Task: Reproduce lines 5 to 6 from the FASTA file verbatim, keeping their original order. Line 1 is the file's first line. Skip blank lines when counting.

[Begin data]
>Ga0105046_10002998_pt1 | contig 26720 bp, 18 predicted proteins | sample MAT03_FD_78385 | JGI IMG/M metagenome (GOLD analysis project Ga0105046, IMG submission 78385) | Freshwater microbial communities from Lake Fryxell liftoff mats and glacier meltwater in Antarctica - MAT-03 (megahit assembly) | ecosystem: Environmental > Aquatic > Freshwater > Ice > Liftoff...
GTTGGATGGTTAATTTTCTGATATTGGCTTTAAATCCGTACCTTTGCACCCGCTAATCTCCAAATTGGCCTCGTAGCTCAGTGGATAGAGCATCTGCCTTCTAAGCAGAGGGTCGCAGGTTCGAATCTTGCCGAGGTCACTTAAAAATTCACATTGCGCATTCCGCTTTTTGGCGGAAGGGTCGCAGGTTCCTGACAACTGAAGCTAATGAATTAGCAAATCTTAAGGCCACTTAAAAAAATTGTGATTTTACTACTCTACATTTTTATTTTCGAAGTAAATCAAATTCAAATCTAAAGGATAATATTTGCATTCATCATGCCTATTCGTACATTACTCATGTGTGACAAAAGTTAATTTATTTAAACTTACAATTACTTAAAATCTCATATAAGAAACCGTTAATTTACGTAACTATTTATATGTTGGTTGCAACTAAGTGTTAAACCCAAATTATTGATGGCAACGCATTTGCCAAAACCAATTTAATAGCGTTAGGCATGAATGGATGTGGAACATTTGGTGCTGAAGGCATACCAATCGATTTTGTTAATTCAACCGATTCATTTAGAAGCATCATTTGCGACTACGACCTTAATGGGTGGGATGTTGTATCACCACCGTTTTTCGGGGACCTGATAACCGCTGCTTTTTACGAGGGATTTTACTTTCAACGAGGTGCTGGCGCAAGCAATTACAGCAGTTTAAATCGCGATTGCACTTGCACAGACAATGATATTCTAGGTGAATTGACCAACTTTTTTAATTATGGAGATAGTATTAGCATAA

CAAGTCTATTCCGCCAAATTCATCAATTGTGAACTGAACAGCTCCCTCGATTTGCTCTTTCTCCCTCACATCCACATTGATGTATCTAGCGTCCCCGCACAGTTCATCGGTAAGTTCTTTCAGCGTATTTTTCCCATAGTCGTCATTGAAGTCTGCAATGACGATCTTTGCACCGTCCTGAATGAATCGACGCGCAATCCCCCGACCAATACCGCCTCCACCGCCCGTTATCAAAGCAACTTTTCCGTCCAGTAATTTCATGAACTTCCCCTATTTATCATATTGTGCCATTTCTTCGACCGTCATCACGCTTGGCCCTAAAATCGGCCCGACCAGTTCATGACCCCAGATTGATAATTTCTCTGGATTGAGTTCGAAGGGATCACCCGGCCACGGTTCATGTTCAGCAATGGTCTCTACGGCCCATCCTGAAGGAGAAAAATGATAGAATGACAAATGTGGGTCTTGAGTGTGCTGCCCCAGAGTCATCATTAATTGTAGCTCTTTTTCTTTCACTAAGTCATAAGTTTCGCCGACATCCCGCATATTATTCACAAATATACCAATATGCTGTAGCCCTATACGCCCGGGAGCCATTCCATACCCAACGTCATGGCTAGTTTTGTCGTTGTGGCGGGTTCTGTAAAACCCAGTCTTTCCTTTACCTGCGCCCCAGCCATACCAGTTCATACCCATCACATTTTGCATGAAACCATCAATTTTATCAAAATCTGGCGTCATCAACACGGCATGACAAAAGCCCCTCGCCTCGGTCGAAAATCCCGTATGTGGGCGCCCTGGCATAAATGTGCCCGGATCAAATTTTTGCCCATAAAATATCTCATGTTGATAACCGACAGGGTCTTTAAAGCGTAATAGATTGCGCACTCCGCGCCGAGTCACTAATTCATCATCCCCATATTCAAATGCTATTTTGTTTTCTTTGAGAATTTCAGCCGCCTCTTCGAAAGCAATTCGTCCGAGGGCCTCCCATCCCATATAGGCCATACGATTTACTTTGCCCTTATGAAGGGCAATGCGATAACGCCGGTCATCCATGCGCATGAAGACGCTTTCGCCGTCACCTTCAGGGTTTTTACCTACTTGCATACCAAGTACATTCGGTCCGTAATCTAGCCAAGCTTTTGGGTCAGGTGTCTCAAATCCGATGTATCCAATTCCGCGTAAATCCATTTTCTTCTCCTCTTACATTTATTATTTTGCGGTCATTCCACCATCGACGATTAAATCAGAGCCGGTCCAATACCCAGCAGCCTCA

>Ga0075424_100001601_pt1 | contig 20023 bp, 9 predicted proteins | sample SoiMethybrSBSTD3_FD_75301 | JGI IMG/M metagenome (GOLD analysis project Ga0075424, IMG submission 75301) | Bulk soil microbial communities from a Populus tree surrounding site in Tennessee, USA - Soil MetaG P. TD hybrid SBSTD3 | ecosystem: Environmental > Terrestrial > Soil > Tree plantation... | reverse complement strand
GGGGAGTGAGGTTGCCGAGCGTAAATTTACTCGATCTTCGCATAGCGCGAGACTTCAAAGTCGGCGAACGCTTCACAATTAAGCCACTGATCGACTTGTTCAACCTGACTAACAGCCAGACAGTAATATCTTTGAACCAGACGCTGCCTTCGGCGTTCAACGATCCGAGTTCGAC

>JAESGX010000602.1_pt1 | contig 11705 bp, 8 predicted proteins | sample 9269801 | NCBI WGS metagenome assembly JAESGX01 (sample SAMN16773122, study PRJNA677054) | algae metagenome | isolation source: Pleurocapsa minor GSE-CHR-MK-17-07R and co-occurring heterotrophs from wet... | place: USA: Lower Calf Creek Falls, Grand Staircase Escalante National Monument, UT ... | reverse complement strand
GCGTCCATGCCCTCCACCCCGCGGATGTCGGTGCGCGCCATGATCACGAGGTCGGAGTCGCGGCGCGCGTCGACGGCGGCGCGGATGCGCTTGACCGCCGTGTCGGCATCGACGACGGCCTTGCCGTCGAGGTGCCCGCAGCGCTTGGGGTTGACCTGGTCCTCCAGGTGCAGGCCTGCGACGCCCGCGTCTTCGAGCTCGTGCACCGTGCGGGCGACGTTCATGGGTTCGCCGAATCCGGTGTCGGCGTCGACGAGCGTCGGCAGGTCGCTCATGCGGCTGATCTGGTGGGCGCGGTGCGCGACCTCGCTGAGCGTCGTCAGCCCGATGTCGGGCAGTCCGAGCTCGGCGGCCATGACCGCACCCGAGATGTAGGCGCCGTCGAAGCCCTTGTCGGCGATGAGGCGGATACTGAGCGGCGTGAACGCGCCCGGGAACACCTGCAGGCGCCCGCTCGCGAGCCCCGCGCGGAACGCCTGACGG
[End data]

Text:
GGGGAGTGAGGTTGCCGAGCGTAAATTTACTCGATCTTCGCATAGCGCGAGACTTCAAAGTCGGCGAACGCTTCACAATTAAGCCACTGATCGACTTGTTCAACCTGACTAACAGCCAGACAGTAATATCTTTGAACCAGACGCTGCCTTCGGCGTTCAACGATCCGAGTTCGAC

>JAESGX010000602.1_pt1 | contig 11705 bp, 8 predicted proteins | sample 9269801 | NCBI WGS metagenome assembly JAESGX01 (sample SAMN16773122, study PRJNA677054) | algae metagenome | isolation source: Pleurocapsa minor GSE-CHR-MK-17-07R and co-occurring heterotrophs from wet... | place: USA: Lower Calf Creek Falls, Grand Staircase Escalante National Monument, UT ... | reverse complement strand